Bat Lash is quickly established as a man who likes the better things in life. He enjoys a good meal, a good song and a good woman. In fact, women are a major plot point in this series. Sometimes its Bat Lash saving a damsel in distress, sometimes its him discovering that the pretty young prairie flower he had been courting is actually a she-devil intent on all sort of mischief, but women are often the plot motivator in his series. He is a western pimp daddy, right down to the flowered vest and the daisy in his hat.
And his horse? Well, no Tornado, Silver, Trigger or even Paint here, his faithful horse is named Daisy! Not a very cowboy hero name for a horse, now is it? But it fits his character. As a matter of fact, the comedic value of the book is as much fun as the gunfights. But the kicker on the comedic aspect is as different as the character himself. Although Batâ€™s ways seem strange to his fellow cowboys and range riders, he is never the target for the reader to laugh at. Instead, it is often how the situation is handled by Bat Lash that gives the comedic quality.
But the writer is quick to show that Bat Lash is not all wine, women and song. The most powerful story in the book is one that starts off with Bat Lash being the center of a shotgun wedding that is suddenly set upon by a rain of mice from above which allows him to escape his blushing bride and her shotgun toting father.Â This comedic beginning belies the turn the story takes as Bat finds himself watching over an orphan who is being pursued by a group of outlaws. Despite his best efforts, Bat finds himself caring for the little girl, and takes bloody, tear filled revenge when he believes she has been killed by the gun dealers.Â It is a powerful story that shows the true Bat Lash, underneath the pursuit of pleasure; he has a heart as big as the prairie.
The Showcase Presents presentation is a wonderful format to spotlight little known characters in, and the Bat Lash edition is no different.Â This volume contains twelve stories reprinted from the original Showcase Presents #76, the original Bat Lash series 1-7, DC Special Series #17 and back-up stories from Jonah Hex #49, #51 and #52.Â At two-hundred forty pages, it is currently the lightest of the Showcase Presents books, and the lower price tag, $9.99, make for an exceptional buy.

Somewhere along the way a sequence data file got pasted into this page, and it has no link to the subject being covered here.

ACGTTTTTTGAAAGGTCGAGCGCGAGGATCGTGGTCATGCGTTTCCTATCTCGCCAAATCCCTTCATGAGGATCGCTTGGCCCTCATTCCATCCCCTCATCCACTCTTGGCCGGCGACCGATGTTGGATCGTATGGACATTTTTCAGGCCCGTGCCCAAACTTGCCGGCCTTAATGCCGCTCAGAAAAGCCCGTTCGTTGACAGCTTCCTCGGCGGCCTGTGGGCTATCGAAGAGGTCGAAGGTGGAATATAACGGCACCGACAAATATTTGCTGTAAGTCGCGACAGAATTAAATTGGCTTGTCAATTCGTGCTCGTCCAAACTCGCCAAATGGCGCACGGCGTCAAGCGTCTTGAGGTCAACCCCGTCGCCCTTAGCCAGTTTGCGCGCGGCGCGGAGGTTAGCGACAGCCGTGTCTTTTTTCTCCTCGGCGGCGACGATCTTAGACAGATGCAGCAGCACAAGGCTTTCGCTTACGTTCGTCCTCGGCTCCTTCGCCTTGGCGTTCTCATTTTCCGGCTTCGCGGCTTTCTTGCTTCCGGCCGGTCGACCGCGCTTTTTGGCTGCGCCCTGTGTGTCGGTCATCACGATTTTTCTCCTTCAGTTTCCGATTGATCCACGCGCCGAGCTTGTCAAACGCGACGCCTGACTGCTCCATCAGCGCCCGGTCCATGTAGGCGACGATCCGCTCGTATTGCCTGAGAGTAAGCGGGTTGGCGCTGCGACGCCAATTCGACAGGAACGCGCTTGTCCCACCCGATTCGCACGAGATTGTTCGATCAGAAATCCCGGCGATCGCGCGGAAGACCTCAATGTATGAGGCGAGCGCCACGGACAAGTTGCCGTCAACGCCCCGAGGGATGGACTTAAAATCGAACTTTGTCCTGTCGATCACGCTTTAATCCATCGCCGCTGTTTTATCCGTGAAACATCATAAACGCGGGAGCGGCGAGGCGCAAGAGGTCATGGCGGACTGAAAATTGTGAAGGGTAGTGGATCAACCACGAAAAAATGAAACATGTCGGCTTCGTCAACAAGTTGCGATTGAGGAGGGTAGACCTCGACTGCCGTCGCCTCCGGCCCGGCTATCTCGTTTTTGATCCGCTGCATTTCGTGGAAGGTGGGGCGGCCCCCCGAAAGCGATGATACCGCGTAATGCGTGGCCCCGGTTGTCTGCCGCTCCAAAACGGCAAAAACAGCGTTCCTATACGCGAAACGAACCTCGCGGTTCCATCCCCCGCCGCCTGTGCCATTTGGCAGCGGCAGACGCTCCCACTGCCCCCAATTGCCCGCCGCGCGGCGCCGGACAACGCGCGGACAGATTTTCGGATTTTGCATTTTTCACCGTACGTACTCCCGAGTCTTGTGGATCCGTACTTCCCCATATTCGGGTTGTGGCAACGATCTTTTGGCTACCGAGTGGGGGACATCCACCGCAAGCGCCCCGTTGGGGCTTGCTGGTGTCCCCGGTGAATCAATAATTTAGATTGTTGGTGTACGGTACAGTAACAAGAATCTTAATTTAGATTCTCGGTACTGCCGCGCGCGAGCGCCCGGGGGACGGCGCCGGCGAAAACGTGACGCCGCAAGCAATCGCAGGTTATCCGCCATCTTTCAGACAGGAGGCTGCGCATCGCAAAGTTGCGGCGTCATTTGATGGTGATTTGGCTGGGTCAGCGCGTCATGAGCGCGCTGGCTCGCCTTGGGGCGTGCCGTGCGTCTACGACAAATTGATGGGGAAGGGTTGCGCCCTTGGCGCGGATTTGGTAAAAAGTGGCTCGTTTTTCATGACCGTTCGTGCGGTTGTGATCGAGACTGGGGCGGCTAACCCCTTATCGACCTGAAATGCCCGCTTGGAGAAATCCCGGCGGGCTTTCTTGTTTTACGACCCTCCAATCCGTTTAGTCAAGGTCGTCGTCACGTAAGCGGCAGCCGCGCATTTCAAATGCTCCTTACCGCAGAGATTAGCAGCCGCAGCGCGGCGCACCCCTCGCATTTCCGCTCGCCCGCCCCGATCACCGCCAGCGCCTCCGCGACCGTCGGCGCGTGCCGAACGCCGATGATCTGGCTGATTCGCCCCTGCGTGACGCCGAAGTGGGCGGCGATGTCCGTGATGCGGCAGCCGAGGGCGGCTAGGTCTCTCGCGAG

The Showcase Presents issue and the original Bat Lash series are all written by Sergio Aragones with art by Nick Cardy.Â Sergio Aragones is best known for his work on Mad Magazine and as the creator of the independent barbarian comedy comic character Groo, but he has done a fair amount of work outside the comedic, his western stories being among some of the best.Â With Bat Lash, a character he is said to have pretty much created to order, he is responsible for giving him that fine balance between the comedic, dramatic and action type story.Â With the visuals, Nick Cardy is best known his work on the 60â€™s Teen Titans title as well as Aquaman, a run on The Brave and the Bold and humor magazines such as Mad, Cracked, Crazy and National Lampoon. In my opinion, the art of Bat lash is some of the best, as he draws upon his â€œseriousâ€ style of his superhero work and pairs it with his comedic art from the various humor magazines.Â The panel structure and details are a treasure to look at, and harken back to a different day of artistic integrity and storytelling.
The later stories in DC Special and Jonah Hex, are Denny Oâ€™Neil and Len Wien with one story being plotted by Wein and scripted by Cary Bates, The DC Special art is supplied by George Mouterni and the Jonah Hex stories are by Dan Spiegle. While these stories are good, they have a different tone than those scripted and or plotted by Aragnoes.Â The art also is a departure, and while no less enjoyable, does not have the same balance of action and comedy that the original series had.
Physically, he volume is a treat. It is the size of a small local phone book, and the black and white newsprint pages allow you to enjoy the raw talent of the artist inside. Also, I calculated that, on average, collecting these issues individually in at least fine condition would run well over $100, so the $10 price tag real bargain.
So, in short, if you are a fan of the western format, or even of movies like Maverick starring Mel Gibson, pick up Showcase Presents: Bat Lash. It is a great look at a different side of the western genre and a great gateway comic for exposure to more titles. The initial stories are great, but the back-up stories bring the volume down just a little, so I am going to give this book 4.5 out of 5 stars.